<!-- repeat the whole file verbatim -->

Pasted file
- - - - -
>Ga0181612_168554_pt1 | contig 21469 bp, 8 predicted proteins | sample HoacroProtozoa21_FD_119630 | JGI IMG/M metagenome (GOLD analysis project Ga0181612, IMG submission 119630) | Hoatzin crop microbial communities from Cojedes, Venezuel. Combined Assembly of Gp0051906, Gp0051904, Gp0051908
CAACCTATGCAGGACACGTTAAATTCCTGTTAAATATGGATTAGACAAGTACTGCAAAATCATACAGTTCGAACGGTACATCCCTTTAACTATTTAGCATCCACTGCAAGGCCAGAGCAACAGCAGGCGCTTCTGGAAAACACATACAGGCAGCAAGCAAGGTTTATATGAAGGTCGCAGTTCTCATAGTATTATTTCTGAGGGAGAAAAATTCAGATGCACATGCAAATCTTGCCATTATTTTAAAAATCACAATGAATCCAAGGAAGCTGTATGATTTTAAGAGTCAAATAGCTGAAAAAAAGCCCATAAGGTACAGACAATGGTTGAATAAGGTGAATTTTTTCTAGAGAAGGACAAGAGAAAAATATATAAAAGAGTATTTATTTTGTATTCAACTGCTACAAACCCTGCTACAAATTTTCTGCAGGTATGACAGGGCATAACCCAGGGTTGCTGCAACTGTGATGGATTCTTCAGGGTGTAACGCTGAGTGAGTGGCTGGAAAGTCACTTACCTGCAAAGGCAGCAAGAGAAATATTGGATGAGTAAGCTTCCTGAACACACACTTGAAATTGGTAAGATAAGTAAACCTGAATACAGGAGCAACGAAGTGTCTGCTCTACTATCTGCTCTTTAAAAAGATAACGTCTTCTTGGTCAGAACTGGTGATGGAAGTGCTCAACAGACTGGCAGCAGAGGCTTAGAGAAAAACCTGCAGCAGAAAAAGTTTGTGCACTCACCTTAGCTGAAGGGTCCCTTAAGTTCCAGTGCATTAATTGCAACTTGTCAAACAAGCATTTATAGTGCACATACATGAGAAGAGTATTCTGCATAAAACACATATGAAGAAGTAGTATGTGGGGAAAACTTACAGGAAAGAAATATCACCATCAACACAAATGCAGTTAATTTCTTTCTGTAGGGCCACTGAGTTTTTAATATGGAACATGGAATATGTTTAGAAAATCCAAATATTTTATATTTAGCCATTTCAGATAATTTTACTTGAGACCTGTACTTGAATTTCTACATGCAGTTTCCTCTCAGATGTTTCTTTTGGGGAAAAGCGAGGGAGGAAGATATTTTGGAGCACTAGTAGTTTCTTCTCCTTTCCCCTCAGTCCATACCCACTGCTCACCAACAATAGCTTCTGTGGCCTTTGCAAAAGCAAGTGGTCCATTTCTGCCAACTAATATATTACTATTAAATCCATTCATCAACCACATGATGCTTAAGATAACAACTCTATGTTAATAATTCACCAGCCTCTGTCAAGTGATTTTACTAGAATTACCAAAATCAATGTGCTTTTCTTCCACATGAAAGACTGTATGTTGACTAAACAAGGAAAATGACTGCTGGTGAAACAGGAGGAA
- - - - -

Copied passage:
>Ga0181612_168554_pt1 | contig 21469 bp, 8 predicted proteins | sample HoacroProtozoa21_FD_119630 | JGI IMG/M metagenome (GOLD analysis project Ga0181612, IMG submission 119630) | Hoatzin crop microbial communities from Cojedes, Venezuel. Combined Assembly of Gp0051906, Gp0051904, Gp0051908
CAACCTATGCAGGACACGTTAAATTCCTGTTAAATATGGATTAGACAAGTACTGCAAAATCATACAGTTCGAACGGTACATCCCTTTAACTATTTAGCATCCACTGCAAGGCCAGAGCAACAGCAGGCGCTTCTGGAAAACACATACAGGCAGCAAGCAAGGTTTATATGAAGGTCGCAGTTCTCATAGTATTATTTCTGAGGGAGAAAAATTCAGATGCACATGCAAATCTTGCCATTATTTTAAAAATCACAATGAATCCAAGGAAGCTGTATGATTTTAAGAGTCAAATAGCTGAAAAAAAGCCCATAAGGTACAGACAATGGTTGAATAAGGTGAATTTTTTCTAGAGAAGGACAAGAGAAAAATATATAAAAGAGTATTTATTTTGTATTCAACTGCTACAAACCCTGCTACAAATTTTCTGCAGGTATGACAGGGCATAACCCAGGGTTGCTGCAACTGTGATGGATTCTTCAGGGTGTAACGCTGAGTGAGTGGCTGGAAAGTCACTTACCTGCAAAGGCAGCAAGAGAAATATTGGATGAGTAAGCTTCCTGAACACACACTTGAAATTGGTAAGATAAGTAAACCTGAATACAGGAGCAACGAAGTGTCTGCTCTACTATCTGCTCTTTAAAAAGATAACGTCTTCTTGGTCAGAACTGGTGATGGAAGTGCTCAACAGACTGGCAGCAGAGGCTTAGAGAAAAACCTGCAGCAGAAAAAGTTTGTGCACTCACCTTAGCTGAAGGGTCCCTTAAGTTCCAGTGCATTAATTGCAACTTGTCAAACAAGCATTTATAGTGCACATACATGAGAAGAGTATTCTGCATAAAACACATATGAAGAAGTAGTATGTGGGGAAAACTTACAGGAAAGAAATATCACCATCAACACAAATGCAGTTAATTTCTTTCTGTAGGGCCACTGAGTTTTTAATATGGAACATGGAATATGTTTAGAAAATCCAAATATTTTATATTTAGCCATTTCAGATAATTTTACTTGAGACCTGTACTTGAATTTCTACATGCAGTTTCCTCTCAGATGTTTCTTTTGGGGAAAAGCGAGGGAGGAAGATATTTTGGAGCACTAGTAGTTTCTTCTCCTTTCCCCTCAGTCCATACCCACTGCTCACCAACAATAGCTTCTGTGGCCTTTGCAAAAGCAAGTGGTCCATTTCTGCCAACTAATATATTACTATTAAATCCATTCATCAACCACATGATGCTTAAGATAACAACTCTATGTTAATAATTCACCAGCCTCTGTCAAGTGATTTTACTAGAATTACCAAAATCAATGTGCTTTTCTTCCACATGAAAGACTGTATGTTGACTAAACAAGGAAAATGACTGCTGGTGAAACAGGAGGAA